What is Diastasis Rectus Abdominis?

by Adejumoke Ilori |
Published on

Once you start showing in pregnancy you'll discover new things about your changing belly all the time - a term you may hear is diastasis. Diastasis Rectus Abdominis is tummy muscle separation, or tummy gap. These terms describe the opening and thinning of a small connective tissue which runs down our midlines. This is called the linea alba. It divides our six pack muscles into two - from our sternum to our pubic bone. As the tissue broadens, the two halves of the six pack muscle move further apart. This is where the term ‘tummy muscle separation’ comes from.

The widening and thinning of our linea alba is a normal part of pregnancy and occurs in the third trimester. 100% of pregnant women will have some experience of diastasis at some point. This is really important because it enables our bellies to expand, and make space for our growing baby before birth.

Pregnancy hormones play a large role in this process as they help to soften our connective tissues and ligaments. Along with helping the linea alba to become more pliable, pregnancy hormones will also help to soften the ligaments around the pelvis, preparing your body for labour.

What to expect?

For some women, the linea alba or linea nigra, as it may become visible during your pregnancy, will naturally regain tension within the first 2-3 months postpartum. However, around 1/3rd of women may notice some tummy gap. This is okay, because it’s not all about the gap, as (gentle) exercise can help you to regain firmness and strength.

Although we tend to hear the term diastasis or tummy gap during pregnancy and in postpartum women, everyone has a linea alba, so it can also transpire in men, often due to obesity, in elite athletes, and in children too.

How do I know if I have Diastasis Rectus Abdominis?

If you have diastasis, you may notice a puffed out or protude of the tummy muscles at the midline. Especially when performing movements that cause pressure within the belly, such as a press up, or lifting a heavy object. You may also notice a dropping down into the tummy like a valley, or feel that when you push on your tummy, your hand sinks in a little and there’s just not much resistance. You might also feel a gap with your fingers if you press into your midline while lying on your back and lifting your head and these sensations can be felt anywhere along the length of the linea alba.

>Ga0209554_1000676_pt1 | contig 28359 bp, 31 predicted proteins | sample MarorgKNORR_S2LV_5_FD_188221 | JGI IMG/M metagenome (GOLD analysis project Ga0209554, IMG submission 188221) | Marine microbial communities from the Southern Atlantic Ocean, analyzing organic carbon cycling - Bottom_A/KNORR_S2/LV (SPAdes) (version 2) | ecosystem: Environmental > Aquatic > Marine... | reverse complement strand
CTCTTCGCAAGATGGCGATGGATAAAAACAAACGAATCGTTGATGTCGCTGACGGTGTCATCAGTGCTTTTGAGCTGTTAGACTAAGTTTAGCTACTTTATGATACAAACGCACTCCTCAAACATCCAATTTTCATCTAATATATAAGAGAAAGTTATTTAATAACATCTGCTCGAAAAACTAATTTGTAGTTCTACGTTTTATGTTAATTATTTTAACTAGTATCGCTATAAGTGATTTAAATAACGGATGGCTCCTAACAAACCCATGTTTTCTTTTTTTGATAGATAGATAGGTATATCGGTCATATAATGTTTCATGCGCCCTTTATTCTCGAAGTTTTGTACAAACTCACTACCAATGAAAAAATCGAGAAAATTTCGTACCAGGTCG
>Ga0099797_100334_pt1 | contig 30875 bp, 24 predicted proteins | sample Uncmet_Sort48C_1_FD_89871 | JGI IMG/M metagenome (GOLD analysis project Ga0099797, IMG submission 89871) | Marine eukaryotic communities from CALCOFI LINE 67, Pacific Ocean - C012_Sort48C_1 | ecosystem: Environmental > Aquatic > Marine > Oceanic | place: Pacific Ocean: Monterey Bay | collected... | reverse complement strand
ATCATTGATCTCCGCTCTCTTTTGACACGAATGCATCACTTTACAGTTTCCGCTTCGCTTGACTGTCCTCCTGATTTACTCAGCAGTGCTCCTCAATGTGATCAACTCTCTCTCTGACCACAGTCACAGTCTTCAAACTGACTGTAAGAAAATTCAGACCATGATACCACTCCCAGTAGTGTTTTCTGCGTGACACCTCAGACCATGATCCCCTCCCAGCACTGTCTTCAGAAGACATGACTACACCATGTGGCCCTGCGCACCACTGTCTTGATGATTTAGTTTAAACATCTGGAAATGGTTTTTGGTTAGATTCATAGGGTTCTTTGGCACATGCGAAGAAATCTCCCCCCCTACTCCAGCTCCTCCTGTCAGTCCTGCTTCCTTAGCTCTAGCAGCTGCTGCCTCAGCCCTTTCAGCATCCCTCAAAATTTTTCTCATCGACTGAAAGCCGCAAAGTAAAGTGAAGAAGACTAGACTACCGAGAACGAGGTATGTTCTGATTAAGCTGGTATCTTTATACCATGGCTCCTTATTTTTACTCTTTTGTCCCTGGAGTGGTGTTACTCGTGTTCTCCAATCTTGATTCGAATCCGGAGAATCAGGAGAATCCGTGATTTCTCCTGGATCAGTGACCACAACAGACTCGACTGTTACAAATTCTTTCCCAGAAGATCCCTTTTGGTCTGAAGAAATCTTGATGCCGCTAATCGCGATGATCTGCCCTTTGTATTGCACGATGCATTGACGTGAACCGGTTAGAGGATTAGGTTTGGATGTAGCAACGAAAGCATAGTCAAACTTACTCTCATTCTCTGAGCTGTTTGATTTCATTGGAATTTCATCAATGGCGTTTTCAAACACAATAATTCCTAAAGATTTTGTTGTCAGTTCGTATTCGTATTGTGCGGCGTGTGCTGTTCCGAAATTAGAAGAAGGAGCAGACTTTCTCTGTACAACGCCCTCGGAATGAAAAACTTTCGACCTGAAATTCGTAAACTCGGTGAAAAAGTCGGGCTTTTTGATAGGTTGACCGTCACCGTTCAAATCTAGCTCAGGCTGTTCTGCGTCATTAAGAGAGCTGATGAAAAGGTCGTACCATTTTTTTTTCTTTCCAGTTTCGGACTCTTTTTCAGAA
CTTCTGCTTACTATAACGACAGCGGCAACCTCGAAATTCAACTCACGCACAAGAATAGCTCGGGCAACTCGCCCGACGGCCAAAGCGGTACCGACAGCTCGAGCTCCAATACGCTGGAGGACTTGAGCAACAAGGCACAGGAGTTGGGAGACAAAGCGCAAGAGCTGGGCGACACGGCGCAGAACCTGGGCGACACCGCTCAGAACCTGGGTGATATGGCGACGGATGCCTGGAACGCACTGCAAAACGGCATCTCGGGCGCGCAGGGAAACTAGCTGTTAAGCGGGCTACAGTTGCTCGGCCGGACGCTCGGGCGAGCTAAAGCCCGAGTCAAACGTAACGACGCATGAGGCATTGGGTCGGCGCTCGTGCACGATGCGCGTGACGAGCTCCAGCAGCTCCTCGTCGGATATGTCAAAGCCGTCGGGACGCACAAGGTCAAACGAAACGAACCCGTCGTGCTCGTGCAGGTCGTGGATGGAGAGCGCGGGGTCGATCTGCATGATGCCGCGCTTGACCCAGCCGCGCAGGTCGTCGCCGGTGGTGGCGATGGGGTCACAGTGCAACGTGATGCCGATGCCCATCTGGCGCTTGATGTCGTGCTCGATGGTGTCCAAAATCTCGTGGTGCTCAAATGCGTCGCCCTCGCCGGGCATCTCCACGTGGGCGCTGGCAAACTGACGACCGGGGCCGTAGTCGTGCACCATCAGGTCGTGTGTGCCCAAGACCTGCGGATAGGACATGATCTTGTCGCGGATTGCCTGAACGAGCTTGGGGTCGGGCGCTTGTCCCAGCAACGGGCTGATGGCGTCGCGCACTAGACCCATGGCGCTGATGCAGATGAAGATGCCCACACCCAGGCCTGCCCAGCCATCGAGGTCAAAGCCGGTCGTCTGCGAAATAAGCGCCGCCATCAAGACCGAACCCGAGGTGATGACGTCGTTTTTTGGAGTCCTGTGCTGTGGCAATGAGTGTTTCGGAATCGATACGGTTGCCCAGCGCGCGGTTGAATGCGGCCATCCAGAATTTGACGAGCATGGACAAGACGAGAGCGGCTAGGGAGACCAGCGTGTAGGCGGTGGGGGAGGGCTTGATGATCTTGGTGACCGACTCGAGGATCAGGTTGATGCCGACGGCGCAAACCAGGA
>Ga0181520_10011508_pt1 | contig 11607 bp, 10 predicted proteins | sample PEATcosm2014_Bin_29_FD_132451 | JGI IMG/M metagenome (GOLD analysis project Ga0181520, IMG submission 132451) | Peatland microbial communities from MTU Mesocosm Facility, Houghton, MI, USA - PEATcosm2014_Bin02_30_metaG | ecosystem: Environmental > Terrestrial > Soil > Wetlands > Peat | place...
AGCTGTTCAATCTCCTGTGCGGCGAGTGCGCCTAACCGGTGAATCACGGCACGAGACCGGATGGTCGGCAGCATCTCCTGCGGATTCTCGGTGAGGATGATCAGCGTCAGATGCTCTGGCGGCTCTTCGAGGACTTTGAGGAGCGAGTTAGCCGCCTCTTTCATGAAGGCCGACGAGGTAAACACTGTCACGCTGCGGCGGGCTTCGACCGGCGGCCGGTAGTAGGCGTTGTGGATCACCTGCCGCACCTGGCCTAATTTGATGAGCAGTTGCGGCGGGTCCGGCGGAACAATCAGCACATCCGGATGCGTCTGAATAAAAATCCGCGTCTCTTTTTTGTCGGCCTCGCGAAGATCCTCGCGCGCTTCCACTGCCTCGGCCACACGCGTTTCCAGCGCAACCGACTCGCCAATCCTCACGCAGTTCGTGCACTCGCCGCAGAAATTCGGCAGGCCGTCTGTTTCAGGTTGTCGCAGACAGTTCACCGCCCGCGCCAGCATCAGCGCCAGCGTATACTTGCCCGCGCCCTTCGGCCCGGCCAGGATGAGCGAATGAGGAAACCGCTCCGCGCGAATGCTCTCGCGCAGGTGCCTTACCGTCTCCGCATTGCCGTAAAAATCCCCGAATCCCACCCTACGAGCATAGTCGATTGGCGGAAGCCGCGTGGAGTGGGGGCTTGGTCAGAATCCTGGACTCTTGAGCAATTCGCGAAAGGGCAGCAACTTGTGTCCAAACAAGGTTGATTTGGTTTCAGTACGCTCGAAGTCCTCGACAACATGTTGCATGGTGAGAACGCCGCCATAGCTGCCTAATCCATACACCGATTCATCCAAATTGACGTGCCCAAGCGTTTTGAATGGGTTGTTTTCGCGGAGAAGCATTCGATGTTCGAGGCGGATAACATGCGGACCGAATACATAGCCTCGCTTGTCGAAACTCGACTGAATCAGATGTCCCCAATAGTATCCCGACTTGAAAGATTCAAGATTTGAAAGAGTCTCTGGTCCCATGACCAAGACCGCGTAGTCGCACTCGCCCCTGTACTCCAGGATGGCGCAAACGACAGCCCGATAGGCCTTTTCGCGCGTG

Can I prevent it?

There are few things you cannot change when it comes to your risk of developing Diastasis. Your genetics play a major role in whether or not you will develop a bigger gap.

However, you may be able to reduce your risk. Try to:

  • Reduce heavy or poor lifting techniques - such as breath holding

  • Stop straining yourself where possible - this includes vomiting and coughing, but speak to a doctor if things worsen.

  • Avoid excessive abdominal loading with exercises including press ups or liftting heavy weights.

Can I still exercise?

It’s important to know that no one size fits all. Everyone generates tension across their linea alba for different reasons and in different positions.

As a result, there is no right or wrong exercise for diastasis, but it will be helpful to speak to a physiotherapist to help you find positions and exercises that are best suited to you. As you get stronger, you will be able to perform different and more challenging exercises, but it’s always important to get comfortable with the basics first. Whenever exercising during pregnancy it's important to listen to your body and know its limits.

Once you have made it past 3 months postpartum, and are able to generate good force across the linea alba, and control pressure within the abdomen during impact movements, you will be able to begin a return to running and sport programme.

The most important things to remember:

  • Diastasis Rectus Abdominis is a normal part of pregnancy and is actually really important for allowing our tummies to expand and make room for our growing baby

  • It is not only pregnant or postpartum women that suffer from diastasis but it occurs in men, in athletes and in children too.

  • It is not a life threatening condition, but it can impact your ability to do functional tasks well and also affect your self-confidence.

  • If you are concerned about whether or not you have a tummy gap, please seek help from a pelvic health physiotherapist. They are trained to assess you and teach you exercises specific to you to help you regain strength. Importantly they are there to answer any and all of your questions.

  • It is not all about the gap! With the right guidance and support, your will be able to improve your strength and return to the activities you love

Mummy to a little girl, Adejumoke Ilori is Commercial Content Writer for Mother&Baby. With a BA hon in Creative Writing, she has worked for digital platforms, where she has empowered women from the inside and out, by sharing real life stories based on relationships, loving yourself and mummyhood.

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